Estimating the Net Fiscal Cost of a Child Tax Credit Expansion
Recent proposals to expand the Child Tax Credit (CTC) are at the center of current policy discussions in the United States. We study the fiscal cost of three such proposals that would expand refundability of the credit to low-income children, increase the maximum credit amount, and/or eliminate the income phase-out to make the credit universal. For each proposal, we use the Current Population Survey to estimate three components of the net fiscal cost: the direct cost (additional tax refunds or lower tax liability), revenue changes due to taxpayers’ labor supply responses, and long-term changes in tax revenue due to changes in children’s future earnings. We find that direct costs are by far the most important component but that long-term earning changes also play an important role, offsetting 20% of the direct costs of making the credit fully refundable. In contrast, labor supply responses modestly contribute to the fiscal cost of the CTC expansions we model.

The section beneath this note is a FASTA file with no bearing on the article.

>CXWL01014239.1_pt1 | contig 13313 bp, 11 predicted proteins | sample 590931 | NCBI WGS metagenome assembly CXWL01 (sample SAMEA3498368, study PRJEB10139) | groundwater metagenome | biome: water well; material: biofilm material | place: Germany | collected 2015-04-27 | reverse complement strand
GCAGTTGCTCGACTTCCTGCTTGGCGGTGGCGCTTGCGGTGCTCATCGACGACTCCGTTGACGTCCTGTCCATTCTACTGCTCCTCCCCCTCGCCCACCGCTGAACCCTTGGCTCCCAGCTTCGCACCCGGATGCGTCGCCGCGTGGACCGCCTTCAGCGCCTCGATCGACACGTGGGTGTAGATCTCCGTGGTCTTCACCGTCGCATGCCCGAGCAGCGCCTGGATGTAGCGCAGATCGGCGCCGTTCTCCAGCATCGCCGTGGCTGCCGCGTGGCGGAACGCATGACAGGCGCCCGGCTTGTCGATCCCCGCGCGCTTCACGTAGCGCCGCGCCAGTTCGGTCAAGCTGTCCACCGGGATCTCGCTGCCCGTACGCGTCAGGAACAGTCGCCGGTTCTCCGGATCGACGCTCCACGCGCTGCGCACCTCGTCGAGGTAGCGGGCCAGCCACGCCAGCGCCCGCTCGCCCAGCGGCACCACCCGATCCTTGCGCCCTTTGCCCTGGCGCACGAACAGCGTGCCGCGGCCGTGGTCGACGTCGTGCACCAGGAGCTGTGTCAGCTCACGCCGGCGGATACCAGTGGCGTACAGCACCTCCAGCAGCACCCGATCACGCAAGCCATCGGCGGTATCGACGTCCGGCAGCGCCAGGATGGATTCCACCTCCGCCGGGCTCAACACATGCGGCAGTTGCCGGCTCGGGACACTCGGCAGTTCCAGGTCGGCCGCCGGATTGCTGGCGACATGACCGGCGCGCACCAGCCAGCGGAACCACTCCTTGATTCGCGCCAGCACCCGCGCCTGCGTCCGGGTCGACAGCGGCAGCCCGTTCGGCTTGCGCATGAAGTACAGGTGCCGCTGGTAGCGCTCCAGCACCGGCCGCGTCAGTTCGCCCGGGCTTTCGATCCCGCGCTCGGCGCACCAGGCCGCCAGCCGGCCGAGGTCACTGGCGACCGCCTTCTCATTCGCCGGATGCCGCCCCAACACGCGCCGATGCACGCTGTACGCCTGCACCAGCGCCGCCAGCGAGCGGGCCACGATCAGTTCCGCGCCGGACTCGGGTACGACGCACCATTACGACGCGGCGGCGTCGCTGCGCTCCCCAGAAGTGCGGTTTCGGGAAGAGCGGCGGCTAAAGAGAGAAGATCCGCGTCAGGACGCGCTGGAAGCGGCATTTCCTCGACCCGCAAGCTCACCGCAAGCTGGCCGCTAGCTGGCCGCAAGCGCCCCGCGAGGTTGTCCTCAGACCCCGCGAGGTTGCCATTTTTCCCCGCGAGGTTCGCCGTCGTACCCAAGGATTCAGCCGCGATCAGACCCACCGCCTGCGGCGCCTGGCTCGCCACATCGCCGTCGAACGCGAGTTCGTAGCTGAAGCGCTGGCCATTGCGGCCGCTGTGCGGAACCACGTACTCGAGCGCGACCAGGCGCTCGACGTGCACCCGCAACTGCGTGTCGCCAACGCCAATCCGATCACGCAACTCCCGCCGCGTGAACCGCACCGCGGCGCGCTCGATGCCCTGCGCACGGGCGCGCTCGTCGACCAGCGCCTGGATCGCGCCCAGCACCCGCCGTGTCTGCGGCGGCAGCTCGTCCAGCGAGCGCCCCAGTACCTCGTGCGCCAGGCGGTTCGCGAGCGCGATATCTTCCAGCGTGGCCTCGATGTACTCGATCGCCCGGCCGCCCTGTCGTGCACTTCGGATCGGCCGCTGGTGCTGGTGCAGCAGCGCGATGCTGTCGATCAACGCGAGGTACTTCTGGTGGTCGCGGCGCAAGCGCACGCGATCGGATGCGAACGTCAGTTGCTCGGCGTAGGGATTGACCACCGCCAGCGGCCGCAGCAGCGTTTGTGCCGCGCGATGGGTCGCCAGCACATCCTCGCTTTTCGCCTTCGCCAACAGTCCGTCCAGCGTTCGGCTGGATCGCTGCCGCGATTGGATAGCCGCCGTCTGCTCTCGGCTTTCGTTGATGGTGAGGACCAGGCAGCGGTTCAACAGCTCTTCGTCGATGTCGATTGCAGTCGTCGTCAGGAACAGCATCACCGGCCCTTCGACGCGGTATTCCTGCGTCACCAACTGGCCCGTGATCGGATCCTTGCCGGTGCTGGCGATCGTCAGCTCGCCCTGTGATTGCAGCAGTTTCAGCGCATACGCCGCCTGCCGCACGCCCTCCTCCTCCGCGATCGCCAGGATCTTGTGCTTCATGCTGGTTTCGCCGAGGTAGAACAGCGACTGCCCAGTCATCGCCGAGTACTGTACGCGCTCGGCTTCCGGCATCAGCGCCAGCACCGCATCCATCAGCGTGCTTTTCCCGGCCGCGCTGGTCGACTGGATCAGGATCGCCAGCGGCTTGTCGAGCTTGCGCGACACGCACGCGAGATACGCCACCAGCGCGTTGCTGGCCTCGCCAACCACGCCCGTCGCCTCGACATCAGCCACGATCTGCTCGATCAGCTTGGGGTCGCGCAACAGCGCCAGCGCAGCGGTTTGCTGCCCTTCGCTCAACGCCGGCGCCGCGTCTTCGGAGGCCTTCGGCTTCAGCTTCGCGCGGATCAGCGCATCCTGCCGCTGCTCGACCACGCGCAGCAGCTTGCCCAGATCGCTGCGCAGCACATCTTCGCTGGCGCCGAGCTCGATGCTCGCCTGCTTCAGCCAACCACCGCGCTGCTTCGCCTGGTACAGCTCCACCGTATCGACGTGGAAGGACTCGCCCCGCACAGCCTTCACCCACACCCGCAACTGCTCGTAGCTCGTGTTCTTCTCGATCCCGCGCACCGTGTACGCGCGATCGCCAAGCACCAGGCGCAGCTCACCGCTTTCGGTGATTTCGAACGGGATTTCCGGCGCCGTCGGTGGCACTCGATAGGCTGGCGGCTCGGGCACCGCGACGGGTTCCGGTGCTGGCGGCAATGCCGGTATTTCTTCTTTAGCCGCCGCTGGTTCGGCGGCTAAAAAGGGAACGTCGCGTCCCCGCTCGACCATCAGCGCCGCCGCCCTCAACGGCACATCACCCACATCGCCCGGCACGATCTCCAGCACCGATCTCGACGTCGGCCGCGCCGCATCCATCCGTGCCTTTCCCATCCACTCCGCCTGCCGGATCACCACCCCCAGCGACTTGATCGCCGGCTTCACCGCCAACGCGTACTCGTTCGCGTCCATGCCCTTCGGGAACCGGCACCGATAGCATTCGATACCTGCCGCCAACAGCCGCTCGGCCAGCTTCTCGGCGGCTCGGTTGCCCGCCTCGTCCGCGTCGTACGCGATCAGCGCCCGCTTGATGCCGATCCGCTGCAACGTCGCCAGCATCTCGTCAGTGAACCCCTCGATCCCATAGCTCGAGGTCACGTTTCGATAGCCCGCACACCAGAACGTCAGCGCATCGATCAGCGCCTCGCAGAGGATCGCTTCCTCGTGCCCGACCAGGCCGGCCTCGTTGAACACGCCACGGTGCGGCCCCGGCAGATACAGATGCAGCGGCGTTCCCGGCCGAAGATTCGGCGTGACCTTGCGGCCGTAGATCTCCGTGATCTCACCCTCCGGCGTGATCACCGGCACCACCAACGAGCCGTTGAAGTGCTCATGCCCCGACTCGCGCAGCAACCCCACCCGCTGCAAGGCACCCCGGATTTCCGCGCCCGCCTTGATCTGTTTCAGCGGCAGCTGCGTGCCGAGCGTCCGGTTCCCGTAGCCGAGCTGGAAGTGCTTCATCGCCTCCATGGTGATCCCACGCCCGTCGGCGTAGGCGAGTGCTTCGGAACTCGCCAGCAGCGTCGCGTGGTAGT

We are grateful to Daniel Feenberg, Hilary Hoynes, David Splinter, and Robert Moffit for helpful suggestions and to Arun Ramesh for outstanding research assistance. The views expressed herein are those of the authors and do not necessarily reflect the views of the National Bureau of Economic Research.
Forthcoming: Estimating the Net Fiscal Cost of a Child Tax Credit Expansion, Jacob Goldin, Elaine Maag, Katherine Michelmore. in Tax Policy and the Economy, Volume 36, Moffitt. 2022